With a population of 212 million, Pakistan is the 6th most populous country in the world today. Its capital Islamabad is often
considered one of the most beautiful capitals in the world . Ka-rachi is the biggest city with 24 million inhabitants. The population is widely diverse
in ethnici-ties, languages and religions. While the official language is English and the national language is Urdu, many other native languages are spoken.
Predominant religion in “The Land of the Pure” is Islam, with the majority being Sunni Muslims. The many religious minorities are sym-bolised by the white
band in the flag.
Pakistan is a country in South Asia spanning from the Gulf of Oman in the South West to the Himalayas in the North East. It is home to the
K2, the world’s second highest mountain. Due to this geography, climate can range from heat and humidity to year-round snow-covered mountain tops. Temperatures
below 0°C in winter and 40°C in summer are common. The Indus River runs lengthwise through the country, connecting all major cities.
The land occupied by modern Pakistan has always been marked by influences and con-quests from East and West. It has always been
a region where cultures mix and integrate, and more than one world religion were born there.
Pakistan’s 5,000-year-old history begins with the Indus Valley Civilization, a culture famous for its advanced city planning and peacefulness. Their cities
were built in a unique architec-tural style that allowed wind to circulate and acted as natural air-conditioning. Archaeologists found almost no weapons or
evidence of warfare. The Indus Valley civilization was trading cotton cloth as early as 3,500 BC in exchange for bronze from Mesopotamia.
Following the demise of the Indus Valley Civilisation, most likely caused by climate change, the area became populated by a number of Vedic tribes,
whose culture later led to the estab-lishment of Hinduism. In 518 BC, the valley was conquered by Persians; 200 years later by Alexander the Great.
While his empire did not last long, Greek culture continued to influence the region for centuries and mixed with Indian culture. After conquest and
integration into the Umayyad Caliphate, people gradually converted to Islam, which became official state religion in the 10th century. Under the Delhi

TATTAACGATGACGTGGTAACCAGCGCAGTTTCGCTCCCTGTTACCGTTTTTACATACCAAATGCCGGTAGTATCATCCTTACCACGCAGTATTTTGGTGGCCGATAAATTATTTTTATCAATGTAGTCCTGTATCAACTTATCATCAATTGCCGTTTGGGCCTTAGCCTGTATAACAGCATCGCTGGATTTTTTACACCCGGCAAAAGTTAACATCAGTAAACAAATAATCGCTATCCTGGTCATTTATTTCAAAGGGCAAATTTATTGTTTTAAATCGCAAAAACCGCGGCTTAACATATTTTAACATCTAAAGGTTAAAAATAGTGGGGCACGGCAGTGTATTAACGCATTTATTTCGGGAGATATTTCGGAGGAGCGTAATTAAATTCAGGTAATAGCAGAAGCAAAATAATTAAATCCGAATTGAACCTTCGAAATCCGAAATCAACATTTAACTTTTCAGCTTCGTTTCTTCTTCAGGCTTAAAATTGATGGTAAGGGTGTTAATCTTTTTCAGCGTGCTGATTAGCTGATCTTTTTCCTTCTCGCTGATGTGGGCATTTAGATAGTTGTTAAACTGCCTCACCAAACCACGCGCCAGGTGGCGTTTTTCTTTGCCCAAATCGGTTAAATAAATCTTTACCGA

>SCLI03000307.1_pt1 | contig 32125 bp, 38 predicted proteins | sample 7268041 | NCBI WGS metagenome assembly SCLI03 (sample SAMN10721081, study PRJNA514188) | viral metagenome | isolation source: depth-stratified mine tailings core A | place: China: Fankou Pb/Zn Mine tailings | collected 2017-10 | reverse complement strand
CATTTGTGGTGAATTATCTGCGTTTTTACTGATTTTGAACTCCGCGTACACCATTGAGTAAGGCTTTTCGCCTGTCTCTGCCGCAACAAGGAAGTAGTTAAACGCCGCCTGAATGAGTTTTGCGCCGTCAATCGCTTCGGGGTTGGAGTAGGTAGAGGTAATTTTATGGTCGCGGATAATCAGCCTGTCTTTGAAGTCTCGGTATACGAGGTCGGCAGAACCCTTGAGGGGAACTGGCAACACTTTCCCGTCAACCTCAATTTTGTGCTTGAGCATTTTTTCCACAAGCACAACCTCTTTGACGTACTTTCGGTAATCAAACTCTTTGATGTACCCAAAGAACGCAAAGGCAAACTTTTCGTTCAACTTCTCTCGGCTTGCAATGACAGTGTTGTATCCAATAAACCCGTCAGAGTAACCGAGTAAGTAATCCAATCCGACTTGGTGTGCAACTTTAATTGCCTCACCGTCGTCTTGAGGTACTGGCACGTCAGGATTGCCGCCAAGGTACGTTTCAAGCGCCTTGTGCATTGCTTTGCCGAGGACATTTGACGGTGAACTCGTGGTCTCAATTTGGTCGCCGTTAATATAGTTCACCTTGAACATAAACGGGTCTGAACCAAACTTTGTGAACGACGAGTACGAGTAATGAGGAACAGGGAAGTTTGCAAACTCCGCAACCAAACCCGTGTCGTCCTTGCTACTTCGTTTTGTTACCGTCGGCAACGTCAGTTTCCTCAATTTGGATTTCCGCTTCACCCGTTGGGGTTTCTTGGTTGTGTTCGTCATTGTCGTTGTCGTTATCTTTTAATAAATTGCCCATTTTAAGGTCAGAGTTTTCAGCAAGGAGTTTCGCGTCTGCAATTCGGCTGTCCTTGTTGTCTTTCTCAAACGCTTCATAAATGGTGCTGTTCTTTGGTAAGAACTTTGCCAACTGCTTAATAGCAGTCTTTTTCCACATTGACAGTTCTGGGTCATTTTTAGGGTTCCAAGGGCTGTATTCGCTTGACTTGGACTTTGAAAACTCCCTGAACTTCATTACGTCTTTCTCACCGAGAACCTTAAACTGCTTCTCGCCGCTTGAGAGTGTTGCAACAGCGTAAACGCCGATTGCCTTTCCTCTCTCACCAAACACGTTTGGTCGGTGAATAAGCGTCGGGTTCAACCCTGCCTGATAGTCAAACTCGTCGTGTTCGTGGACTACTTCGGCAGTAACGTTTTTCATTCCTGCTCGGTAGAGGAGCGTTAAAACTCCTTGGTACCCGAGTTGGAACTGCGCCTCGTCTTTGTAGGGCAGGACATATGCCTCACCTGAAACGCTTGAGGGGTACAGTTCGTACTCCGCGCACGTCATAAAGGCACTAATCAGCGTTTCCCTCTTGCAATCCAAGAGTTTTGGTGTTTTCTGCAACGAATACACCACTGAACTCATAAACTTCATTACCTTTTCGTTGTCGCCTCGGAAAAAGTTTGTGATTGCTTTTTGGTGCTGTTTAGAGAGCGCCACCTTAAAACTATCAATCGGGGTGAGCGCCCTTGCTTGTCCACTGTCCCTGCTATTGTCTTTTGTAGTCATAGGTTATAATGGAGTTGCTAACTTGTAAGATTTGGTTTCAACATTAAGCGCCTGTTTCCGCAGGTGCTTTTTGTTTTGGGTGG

Sultanate, the region integrated Islamic and Indian culture.
After Mongol attacks in the 13th and 14th century, the Mughal empire became dominant, dur-ing which the Sikh religion came into being. It was
a time of great economic progress and architecture. Many important buildings like palaces, forts and mausoleums from that era can still be found in Pakistan,
such as the extensive Lahore fort that contains 21 notable monu-ments.
Zulfikar Ali Bhutto. Benazir Bhutto from the socialist PPP became the country’s first female prime minister in 1988. Since then, leadership has mainly alternated
between the PPP and the conservative PML-N. In 1999, General Musharraf assumed power after a coup d’état, and held general elections three years later. Benazir Bhutto
was assassinated during a terrorist attack claimed by Al-Qaida in 2007.
Today, the constitution adopted in 1973 and reinstated in 1985 is the most important docu-ment that stipulates
Pakistan as a democratic parliamentary federal republic, with Islam as the state religion. Major parties are centre-right Pakistan Muslim
League-Nawaz (PML-N), largely popular in Punjab, the secular and centre-left socialist party Pakistan’s People’s Party (PPP), founded by Zulfiqar Ali
Bhutto, and Pakistan Tehreek-e-Insaf (PTI). PTI self-declares its stance as “anti-status quo” and aims to establish an “Islamic welfare state”. In the 2018
general elections, the PTI rose to power with 116/272 seats in parliament and forming a ma-jority with the help of several smaller parties. Imran Khan, once a
prominent cricket player and leader of PTI, now serves as the Prime Minister, Arif Alvi as president.
Economy and Development
While the current GDP is relatively low (5.400$ per capita), it is rapidly increasing. Since 1990, the GDP has grown from US$ 329 billion to $992 billion in 2017.
In 2018, GDP growth rate was 5.8%. Unemployment is only 5.7%, although underemployment remains an issue. Similarly, Pakistan’s Human Development Index is steadily
improving, from 0.404/1 to 0.562 today . However, there are large regional disparities, so that the main cities (Islamabad, La-hore, Karachi) and surrounding regions
have already reached an HDI of over 0.8. Besides a growing middle class, a booming retail sector and strong stock market contribute to the coun-try’s economic growth.
In recent years, Pakistan has been attracting large foreign investment sums from the UAE, Saudi Arabia and China. China is particularly active in the country to
construct the China-Pakistan Economic Corridor (2017-2030) as part of the Belt and Road Initiative. According to the World Bank, net exports are expected to increase
Economic development has also improved the general livelihood of Pakistanis. In less than two decades, the percentage of the population living below the poverty
line dropped from 64% in 2001 to 24% in 2015. Whereas in 1990, only 45% of the rural population had access to electricity, it is now 99% . Life expectancy has improved
by six years in the same time. Mean years of schooling have more than doubled, and the gender development index (comprising gender equality, services and opportunities
for women) has gone up to 0.750/1 from 0.599 in 1990.
Pakistan is a land of opportunity with a promising future ahead. The national Board of Invest-ment promotes investment in Pakistan by underling its strategic location,
large, young, edu-cated workforce, high English proficiency, strong middle class and rapidly expanding con-sumer market. During the global economic crisis, Pakistan
showed its resilience. The gov-ernment is welcoming foreign direct investment with a favourable investment policy and spe-cial economic zones.